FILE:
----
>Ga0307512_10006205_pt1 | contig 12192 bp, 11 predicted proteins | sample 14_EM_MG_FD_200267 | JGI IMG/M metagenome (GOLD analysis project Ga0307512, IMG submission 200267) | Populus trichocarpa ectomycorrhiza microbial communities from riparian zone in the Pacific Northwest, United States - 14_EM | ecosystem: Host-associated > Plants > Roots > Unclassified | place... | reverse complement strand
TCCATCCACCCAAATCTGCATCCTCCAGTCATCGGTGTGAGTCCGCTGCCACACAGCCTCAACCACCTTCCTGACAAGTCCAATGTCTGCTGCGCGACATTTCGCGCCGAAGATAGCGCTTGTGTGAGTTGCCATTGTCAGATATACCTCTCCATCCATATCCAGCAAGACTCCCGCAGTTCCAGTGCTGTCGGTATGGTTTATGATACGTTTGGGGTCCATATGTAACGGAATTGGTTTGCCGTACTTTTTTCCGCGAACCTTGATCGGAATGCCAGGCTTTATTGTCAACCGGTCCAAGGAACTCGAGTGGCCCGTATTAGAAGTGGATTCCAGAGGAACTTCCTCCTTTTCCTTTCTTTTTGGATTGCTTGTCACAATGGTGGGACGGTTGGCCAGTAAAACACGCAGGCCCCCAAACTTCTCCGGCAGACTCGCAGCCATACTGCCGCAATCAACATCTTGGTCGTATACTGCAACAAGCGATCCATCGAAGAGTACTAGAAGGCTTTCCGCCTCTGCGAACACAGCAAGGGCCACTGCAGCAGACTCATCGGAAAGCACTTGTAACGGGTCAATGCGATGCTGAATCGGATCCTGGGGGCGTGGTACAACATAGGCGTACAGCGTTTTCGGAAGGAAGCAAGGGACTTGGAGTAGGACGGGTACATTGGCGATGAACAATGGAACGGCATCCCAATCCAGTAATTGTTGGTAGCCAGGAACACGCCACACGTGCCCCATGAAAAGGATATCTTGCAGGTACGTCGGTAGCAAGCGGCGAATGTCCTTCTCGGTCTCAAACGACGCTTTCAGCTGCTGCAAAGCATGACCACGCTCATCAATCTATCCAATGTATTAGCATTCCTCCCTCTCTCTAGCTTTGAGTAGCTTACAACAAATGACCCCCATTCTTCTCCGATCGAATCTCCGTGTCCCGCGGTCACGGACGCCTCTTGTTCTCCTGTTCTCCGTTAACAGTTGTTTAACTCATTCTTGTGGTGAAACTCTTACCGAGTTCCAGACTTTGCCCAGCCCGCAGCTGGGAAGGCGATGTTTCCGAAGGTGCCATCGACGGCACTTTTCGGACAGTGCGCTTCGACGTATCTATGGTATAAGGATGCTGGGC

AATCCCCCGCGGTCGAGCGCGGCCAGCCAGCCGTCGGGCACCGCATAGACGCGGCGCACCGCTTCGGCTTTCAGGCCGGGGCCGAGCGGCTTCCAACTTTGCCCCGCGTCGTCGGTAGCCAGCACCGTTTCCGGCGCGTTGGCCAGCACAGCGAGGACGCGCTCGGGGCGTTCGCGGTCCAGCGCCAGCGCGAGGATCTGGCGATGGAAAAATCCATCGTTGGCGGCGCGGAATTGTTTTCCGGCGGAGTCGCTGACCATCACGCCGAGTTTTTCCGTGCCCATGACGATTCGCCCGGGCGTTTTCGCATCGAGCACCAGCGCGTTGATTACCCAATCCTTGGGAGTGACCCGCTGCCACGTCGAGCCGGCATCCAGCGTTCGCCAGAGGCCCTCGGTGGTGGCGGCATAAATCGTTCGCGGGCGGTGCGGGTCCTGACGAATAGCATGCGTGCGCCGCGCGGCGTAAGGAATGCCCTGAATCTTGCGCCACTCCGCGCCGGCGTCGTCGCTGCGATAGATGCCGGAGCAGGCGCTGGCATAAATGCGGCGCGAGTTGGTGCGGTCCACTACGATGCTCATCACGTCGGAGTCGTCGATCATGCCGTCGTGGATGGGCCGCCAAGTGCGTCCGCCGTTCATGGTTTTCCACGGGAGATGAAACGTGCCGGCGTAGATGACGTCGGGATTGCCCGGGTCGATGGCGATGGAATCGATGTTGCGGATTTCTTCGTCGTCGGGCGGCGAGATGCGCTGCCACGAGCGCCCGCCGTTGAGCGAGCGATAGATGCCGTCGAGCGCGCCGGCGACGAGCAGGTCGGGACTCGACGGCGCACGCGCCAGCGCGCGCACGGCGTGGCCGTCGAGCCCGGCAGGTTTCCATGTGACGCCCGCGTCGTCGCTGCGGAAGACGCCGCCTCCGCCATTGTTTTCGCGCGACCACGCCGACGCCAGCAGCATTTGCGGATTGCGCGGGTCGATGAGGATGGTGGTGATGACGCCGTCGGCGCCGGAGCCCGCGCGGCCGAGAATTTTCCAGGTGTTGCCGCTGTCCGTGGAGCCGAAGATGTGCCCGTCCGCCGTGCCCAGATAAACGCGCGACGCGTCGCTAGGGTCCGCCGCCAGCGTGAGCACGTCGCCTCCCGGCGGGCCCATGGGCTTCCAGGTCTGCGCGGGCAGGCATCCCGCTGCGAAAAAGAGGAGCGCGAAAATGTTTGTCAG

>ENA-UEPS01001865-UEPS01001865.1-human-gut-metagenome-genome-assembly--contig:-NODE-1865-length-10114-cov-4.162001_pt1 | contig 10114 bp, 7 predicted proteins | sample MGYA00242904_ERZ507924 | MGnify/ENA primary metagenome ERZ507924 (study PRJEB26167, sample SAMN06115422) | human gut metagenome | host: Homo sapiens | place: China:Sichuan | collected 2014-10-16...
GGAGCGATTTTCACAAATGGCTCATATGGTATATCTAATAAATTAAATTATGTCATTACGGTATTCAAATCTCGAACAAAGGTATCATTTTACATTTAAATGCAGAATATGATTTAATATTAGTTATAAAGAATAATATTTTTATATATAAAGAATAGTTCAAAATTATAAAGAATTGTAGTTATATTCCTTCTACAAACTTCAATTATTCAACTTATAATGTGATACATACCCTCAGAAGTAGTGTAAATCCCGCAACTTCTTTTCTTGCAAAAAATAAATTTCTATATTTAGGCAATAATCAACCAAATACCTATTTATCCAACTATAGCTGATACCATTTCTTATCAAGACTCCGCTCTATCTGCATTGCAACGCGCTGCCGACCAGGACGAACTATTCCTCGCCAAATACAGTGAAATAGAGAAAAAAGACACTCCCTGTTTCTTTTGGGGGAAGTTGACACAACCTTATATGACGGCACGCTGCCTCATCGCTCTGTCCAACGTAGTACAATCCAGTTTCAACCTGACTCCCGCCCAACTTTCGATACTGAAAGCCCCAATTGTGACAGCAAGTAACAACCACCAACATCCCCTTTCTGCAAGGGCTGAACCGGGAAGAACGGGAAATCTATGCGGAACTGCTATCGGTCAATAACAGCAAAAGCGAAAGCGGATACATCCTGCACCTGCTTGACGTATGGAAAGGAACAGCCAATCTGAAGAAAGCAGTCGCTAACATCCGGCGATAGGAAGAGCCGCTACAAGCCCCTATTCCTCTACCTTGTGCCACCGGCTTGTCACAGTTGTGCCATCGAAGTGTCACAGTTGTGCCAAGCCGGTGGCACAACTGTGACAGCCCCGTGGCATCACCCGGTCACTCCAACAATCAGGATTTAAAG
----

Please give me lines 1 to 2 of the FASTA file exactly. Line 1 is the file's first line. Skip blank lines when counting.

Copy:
>Ga0307512_10006205_pt1 | contig 12192 bp, 11 predicted proteins | sample 14_EM_MG_FD_200267 | JGI IMG/M metagenome (GOLD analysis project Ga0307512, IMG submission 200267) | Populus trichocarpa ectomycorrhiza microbial communities from riparian zone in the Pacific Northwest, United States - 14_EM | ecosystem: Host-associated > Plants > Roots > Unclassified | place... | reverse complement strand
TCCATCCACCCAAATCTGCATCCTCCAGTCATCGGTGTGAGTCCGCTGCCACACAGCCTCAACCACCTTCCTGACAAGTCCAATGTCTGCTGCGCGACATTTCGCGCCGAAGATAGCGCTTGTGTGAGTTGCCATTGTCAGATATACCTCTCCATCCATATCCAGCAAGACTCCCGCAGTTCCAGTGCTGTCGGTATGGTTTATGATACGTTTGGGGTCCATATGTAACGGAATTGGTTTGCCGTACTTTTTTCCGCGAACCTTGATCGGAATGCCAGGCTTTATTGTCAACCGGTCCAAGGAACTCGAGTGGCCCGTATTAGAAGTGGATTCCAGAGGAACTTCCTCCTTTTCCTTTCTTTTTGGATTGCTTGTCACAATGGTGGGACGGTTGGCCAGTAAAACACGCAGGCCCCCAAACTTCTCCGGCAGACTCGCAGCCATACTGCCGCAATCAACATCTTGGTCGTATACTGCAACAAGCGATCCATCGAAGAGTACTAGAAGGCTTTCCGCCTCTGCGAACACAGCAAGGGCCACTGCAGCAGACTCATCGGAAAGCACTTGTAACGGGTCAATGCGATGCTGAATCGGATCCTGGGGGCGTGGTACAACATAGGCGTACAGCGTTTTCGGAAGGAAGCAAGGGACTTGGAGTAGGACGGGTACATTGGCGATGAACAATGGAACGGCATCCCAATCCAGTAATTGTTGGTAGCCAGGAACACGCCACACGTGCCCCATGAAAAGGATATCTTGCAGGTACGTCGGTAGCAAGCGGCGAATGTCCTTCTCGGTCTCAAACGACGCTTTCAGCTGCTGCAAAGCATGACCACGCTCATCAATCTATCCAATGTATTAGCATTCCTCCCTCTCTCTAGCTTTGAGTAGCTTACAACAAATGACCCCCATTCTTCTCCGATCGAATCTCCGTGTCCCGCGGTCACGGACGCCTCTTGTTCTCCTGTTCTCCGTTAACAGTTGTTTAACTCATTCTTGTGGTGAAACTCTTACCGAGTTCCAGACTTTGCCCAGCCCGCAGCTGGGAAGGCGATGTTTCCGAAGGTGCCATCGACGGCACTTTTCGGACAGTGCGCTTCGACGTATCTATGGTATAAGGATGCTGGGC